Imagine taking a walk, somewhere far away from the city, and enjoying nature to your heart’s content – when suddenly you’re aware of music. Music that you’d never noticed before. Sounds that soothe your mood and subtly suit your surroundings. You wonder whether the music is actually there, or whether it exists in your mind only.
It is magical moments like these that SILMUS has been trying to capture over the past two years, and it’s this kind of music that has found its way unto SILMUS’ new album ‘shelter’.
SILMUS’ second album ‘shelter’ seems to harbour the sounds of times long gone by, seemingly brought forth by nature itself. At the same time, these organic atmospheres are manipulated through elusive pitch shifters, smooth synthesizers and many another mystery machines.
Listening to the first track of ‘shelter’ is like being the first to enter a magnificent cavern, with its resounding layers of drones, reverby guitars and mere memories of pianos, played long ago. Echoes of ever changing water drops accompany you on your descent into darkness. Suddenly, a ray of light pierces the dark, matched by a morsel of melody. A few bats flutter out, leaving you alone in blissful silence once more.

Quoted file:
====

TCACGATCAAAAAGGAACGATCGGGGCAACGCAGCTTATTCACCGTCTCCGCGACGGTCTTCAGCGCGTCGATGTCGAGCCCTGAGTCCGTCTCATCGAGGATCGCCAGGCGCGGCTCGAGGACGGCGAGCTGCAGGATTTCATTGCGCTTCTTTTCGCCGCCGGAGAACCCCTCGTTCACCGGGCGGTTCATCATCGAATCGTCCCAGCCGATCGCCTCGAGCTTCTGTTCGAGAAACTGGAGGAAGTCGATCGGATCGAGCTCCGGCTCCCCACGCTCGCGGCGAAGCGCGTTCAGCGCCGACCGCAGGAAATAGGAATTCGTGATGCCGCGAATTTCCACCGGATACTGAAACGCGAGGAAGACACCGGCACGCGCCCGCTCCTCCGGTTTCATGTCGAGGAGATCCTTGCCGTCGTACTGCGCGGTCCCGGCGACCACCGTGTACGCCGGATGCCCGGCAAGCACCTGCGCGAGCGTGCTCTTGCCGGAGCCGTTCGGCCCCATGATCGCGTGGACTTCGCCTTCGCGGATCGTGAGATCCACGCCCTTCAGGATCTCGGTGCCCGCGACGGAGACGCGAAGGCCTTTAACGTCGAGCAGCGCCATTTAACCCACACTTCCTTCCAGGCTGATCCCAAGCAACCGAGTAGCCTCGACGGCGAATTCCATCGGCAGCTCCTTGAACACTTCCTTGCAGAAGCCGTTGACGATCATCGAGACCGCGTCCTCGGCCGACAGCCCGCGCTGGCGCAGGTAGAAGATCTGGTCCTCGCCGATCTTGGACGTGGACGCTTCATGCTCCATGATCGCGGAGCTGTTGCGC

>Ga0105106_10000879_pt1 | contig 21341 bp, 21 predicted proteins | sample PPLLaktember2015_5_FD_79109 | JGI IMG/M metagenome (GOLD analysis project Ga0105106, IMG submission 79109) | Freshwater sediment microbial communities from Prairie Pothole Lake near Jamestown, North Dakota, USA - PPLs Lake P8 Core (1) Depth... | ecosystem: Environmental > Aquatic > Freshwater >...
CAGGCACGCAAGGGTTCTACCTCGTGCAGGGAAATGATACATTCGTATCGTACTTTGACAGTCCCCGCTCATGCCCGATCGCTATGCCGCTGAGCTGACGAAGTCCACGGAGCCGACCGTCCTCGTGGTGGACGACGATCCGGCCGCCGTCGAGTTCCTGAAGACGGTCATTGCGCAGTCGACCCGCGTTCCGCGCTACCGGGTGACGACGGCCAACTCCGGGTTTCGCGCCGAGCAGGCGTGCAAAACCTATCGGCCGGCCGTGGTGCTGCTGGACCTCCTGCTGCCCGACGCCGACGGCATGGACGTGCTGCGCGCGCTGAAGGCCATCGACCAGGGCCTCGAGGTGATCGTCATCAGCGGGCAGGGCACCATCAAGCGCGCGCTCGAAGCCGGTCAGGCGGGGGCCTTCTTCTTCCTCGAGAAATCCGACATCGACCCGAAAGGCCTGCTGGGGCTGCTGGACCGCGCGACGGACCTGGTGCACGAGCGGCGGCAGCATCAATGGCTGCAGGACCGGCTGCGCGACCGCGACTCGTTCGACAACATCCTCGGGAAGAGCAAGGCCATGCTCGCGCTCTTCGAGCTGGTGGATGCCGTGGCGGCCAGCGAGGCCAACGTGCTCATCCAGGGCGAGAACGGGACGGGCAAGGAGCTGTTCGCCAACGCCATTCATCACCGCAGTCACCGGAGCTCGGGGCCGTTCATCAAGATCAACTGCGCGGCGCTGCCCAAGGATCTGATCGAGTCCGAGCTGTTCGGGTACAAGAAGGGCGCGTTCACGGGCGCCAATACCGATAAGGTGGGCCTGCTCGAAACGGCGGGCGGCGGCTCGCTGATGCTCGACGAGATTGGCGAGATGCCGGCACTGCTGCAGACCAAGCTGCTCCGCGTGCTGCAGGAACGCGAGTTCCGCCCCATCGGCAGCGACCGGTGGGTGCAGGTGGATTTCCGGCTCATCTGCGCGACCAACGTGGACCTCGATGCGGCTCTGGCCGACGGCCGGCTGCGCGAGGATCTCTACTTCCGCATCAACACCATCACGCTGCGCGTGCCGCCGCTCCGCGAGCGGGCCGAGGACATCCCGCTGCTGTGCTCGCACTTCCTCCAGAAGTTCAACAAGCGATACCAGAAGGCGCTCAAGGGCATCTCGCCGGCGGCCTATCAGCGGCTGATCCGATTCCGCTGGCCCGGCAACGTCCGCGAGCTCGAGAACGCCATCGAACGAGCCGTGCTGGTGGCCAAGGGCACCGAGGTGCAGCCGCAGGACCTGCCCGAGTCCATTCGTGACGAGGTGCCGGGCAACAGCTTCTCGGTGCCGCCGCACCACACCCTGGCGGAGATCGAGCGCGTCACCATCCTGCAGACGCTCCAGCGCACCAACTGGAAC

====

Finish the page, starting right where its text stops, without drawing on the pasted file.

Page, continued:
These sounds from the deep bring to mind the music of Sigur Ros and perhaps Stars of the Lid. Then again, these atmospheres turn out less abstract than expected from time to time, turning into songs not unlike, say, Craig Armstrong’s or Sylvain Chauveau’s.
As before, Minco Eggersman was asked to produce and arrange the album. Next to adding some electric guitars, kayagum, harmonicas and various layered drones, Eggersman also wrote two more songs for the album. Jan Borger, as in the making of SILMUS’ debut, has again demonstrated his craft in mixing and mastering the tracks.
OSTARA, the 2012 debut album – that was well received by international media (4/5 in ‘de Volkskrant’) – by our favourite creative loner from Friesland (in the north of the Netherlands), was inspired by the concepts of birth, blossoming and growth. ‘shelter’ is its natural sequel, as it elaborates on these themes, moving on and arising from it, providing listeners with hints and glimpses of places far, far away.
So next time you find yourself alone, far away from the city, open your ears and you may find that from time to time music comes from unexpected places.